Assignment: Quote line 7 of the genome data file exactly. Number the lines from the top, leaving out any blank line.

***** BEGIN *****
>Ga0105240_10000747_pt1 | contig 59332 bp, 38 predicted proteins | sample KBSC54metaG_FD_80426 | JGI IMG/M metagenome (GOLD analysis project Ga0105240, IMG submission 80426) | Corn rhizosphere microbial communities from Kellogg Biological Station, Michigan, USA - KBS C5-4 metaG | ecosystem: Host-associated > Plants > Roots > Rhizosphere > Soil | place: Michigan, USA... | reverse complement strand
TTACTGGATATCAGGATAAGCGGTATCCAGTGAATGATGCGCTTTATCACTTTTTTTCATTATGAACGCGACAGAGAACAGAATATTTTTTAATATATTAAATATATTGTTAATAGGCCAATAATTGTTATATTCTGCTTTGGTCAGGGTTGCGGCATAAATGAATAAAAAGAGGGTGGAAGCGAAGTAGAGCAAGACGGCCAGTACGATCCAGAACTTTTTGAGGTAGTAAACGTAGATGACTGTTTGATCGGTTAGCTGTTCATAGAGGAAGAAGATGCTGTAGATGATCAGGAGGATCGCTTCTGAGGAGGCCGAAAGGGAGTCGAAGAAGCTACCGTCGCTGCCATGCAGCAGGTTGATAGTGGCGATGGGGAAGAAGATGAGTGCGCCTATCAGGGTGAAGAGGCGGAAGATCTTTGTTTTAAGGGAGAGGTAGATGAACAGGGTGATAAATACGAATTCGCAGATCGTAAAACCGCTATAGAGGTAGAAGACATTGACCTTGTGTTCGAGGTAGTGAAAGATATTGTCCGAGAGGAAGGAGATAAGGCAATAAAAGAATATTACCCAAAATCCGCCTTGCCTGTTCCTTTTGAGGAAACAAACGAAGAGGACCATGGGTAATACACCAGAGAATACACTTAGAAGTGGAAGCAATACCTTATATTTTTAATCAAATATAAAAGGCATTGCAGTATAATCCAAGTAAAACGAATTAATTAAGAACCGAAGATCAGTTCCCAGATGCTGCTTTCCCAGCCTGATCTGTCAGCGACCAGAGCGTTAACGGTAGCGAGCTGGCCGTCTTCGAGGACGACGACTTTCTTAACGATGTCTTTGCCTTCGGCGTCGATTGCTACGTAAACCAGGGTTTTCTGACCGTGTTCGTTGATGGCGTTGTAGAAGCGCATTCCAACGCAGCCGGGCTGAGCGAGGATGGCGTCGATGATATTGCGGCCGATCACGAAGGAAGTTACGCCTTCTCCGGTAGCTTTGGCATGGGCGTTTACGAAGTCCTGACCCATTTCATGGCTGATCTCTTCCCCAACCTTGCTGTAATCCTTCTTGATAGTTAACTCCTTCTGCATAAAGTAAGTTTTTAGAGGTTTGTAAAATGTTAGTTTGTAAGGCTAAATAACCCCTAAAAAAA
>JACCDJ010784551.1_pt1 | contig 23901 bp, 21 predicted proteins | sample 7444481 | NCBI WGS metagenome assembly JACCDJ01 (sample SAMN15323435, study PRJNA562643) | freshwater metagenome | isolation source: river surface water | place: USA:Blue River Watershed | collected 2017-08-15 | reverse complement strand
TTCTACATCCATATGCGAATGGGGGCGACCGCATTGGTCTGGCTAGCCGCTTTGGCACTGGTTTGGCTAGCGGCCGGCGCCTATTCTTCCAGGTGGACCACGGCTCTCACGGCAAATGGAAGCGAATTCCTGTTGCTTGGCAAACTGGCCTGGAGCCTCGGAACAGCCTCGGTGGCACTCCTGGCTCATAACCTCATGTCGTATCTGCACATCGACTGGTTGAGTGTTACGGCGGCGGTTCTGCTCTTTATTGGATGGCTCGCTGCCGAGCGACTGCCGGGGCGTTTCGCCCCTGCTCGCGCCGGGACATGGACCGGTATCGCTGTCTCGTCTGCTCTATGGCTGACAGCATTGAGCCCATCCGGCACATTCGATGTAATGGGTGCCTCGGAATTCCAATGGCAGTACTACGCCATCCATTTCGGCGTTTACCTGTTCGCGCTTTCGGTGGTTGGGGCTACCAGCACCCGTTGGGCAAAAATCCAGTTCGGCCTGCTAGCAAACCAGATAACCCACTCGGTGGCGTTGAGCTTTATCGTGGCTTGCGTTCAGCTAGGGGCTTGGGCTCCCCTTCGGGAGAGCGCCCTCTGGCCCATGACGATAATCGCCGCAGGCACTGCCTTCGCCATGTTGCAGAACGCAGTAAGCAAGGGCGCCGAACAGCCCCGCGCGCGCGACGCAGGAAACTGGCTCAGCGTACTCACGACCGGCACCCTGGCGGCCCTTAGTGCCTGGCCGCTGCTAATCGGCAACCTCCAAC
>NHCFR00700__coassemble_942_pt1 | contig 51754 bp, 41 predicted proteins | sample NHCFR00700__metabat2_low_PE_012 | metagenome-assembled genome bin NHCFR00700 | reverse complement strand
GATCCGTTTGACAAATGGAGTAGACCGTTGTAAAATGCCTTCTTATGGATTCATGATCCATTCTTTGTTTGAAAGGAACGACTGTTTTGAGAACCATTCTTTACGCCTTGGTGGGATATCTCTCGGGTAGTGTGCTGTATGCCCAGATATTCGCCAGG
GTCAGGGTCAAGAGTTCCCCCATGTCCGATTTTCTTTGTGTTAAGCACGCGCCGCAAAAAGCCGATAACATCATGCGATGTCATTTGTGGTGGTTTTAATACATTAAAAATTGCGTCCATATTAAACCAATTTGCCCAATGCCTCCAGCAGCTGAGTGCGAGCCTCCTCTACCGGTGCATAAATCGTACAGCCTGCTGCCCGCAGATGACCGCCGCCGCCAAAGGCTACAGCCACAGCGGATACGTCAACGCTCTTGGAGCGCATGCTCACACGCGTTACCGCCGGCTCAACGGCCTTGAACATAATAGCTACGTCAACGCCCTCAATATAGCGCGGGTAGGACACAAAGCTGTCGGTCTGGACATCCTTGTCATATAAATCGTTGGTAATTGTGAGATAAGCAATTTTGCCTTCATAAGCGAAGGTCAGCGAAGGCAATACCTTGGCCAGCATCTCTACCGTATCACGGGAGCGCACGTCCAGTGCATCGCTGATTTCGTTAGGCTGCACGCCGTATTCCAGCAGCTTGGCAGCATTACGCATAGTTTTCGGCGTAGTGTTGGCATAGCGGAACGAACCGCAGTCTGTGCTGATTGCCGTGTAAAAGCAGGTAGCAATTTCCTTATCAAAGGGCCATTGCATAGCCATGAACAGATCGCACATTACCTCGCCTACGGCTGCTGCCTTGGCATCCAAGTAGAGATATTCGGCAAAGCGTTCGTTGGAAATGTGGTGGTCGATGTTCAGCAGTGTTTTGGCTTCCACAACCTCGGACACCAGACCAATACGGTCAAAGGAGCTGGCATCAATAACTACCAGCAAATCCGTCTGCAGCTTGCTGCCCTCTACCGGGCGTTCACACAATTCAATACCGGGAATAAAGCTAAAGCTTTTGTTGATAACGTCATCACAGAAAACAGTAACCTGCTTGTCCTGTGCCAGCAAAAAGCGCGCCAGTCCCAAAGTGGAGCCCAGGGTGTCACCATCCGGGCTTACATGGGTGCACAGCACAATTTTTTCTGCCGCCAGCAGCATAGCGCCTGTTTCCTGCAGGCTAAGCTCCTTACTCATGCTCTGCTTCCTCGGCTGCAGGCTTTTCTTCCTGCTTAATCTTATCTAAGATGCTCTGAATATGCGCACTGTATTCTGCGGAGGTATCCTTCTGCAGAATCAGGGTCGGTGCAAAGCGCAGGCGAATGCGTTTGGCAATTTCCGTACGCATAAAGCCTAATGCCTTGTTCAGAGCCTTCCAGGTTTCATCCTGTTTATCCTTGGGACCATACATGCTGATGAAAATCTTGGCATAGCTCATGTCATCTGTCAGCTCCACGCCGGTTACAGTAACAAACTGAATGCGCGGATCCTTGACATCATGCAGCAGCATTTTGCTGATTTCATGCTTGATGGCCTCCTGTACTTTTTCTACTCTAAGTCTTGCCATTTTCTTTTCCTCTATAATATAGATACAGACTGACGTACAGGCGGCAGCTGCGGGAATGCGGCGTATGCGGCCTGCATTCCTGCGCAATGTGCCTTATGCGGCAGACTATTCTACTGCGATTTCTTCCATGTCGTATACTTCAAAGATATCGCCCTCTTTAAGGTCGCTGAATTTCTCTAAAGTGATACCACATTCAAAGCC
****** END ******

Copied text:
GTCAGGGTCAAGAGTTCCCCCATGTCCGATTTTCTTTGTGTTAAGCACGCGCCGCAAAAAGCCGATAACATCATGCGATGTCATTTGTGGTGGTTTTAATACATTAAAAATTGCGTCCATATTAAACCAATTTGCCCAATGCCTCCAGCAGCTGAGTGCGAGCCTCCTCTACCGGTGCATAAATCGTACAGCCTGCTGCCCGCAGATGACCGCCGCCGCCAAAGGCTACAGCCACAGCGGATACGTCAACGCTCTTGGAGCGCATGCTCACACGCGTTACCGCCGGCTCAACGGCCTTGAACATAATAGCTACGTCAACGCCCTCAATATAGCGCGGGTAGGACACAAAGCTGTCGGTCTGGACATCCTTGTCATATAAATCGTTGGTAATTGTGAGATAAGCAATTTTGCCTTCATAAGCGAAGGTCAGCGAAGGCAATACCTTGGCCAGCATCTCTACCGTATCACGGGAGCGCACGTCCAGTGCATCGCTGATTTCGTTAGGCTGCACGCCGTATTCCAGCAGCTTGGCAGCATTACGCATAGTTTTCGGCGTAGTGTTGGCATAGCGGAACGAACCGCAGTCTGTGCTGATTGCCGTGTAAAAGCAGGTAGCAATTTCCTTATCAAAGGGCCATTGCATAGCCATGAACAGATCGCACATTACCTCGCCTACGGCTGCTGCCTTGGCATCCAAGTAGAGATATTCGGCAAAGCGTTCGTTGGAAATGTGGTGGTCGATGTTCAGCAGTGTTTTGGCTTCCACAACCTCGGACACCAGACCAATACGGTCAAAGGAGCTGGCATCAATAACTACCAGCAAATCCGTCTGCAGCTTGCTGCCCTCTACCGGGCGTTCACACAATTCAATACCGGGAATAAAGCTAAAGCTTTTGTTGATAACGTCATCACAGAAAACAGTAACCTGCTTGTCCTGTGCCAGCAAAAAGCGCGCCAGTCCCAAAGTGGAGCCCAGGGTGTCACCATCCGGGCTTACATGGGTGCACAGCACAATTTTTTCTGCCGCCAGCAGCATAGCGCCTGTTTCCTGCAGGCTAAGCTCCTTACTCATGCTCTGCTTCCTCGGCTGCAGGCTTTTCTTCCTGCTTAATCTTATCTAAGATGCTCTGAATATGCGCACTGTATTCTGCGGAGGTATCCTTCTGCAGAATCAGGGTCGGTGCAAAGCGCAGGCGAATGCGTTTGGCAATTTCCGTACGCATAAAGCCTAATGCCTTGTTCAGAGCCTTCCAGGTTTCATCCTGTTTATCCTTGGGACCATACATGCTGATGAAAATCTTGGCATAGCTCATGTCATCTGTCAGCTCCACGCCGGTTACAGTAACAAACTGAATGCGCGGATCCTTGACATCATGCAGCAGCATTTTGCTGATTTCATGCTTGATGGCCTCCTGTACTTTTTCTACTCTAAGTCTTGCCATTTTCTTTTCCTCTATAATATAGATACAGACTGACGTACAGGCGGCAGCTGCGGGAATGCGGCGTATGCGGCCTGCATTCCTGCGCAATGTGCCTTATGCGGCAGACTATTCTACTGCGATTTCTTCCATGTCGTATACTTCAAAGATATCGCCCTCTTTAAGGTCGCTGAATTTCTCTAAAGTGATACCACATTCAAAGCC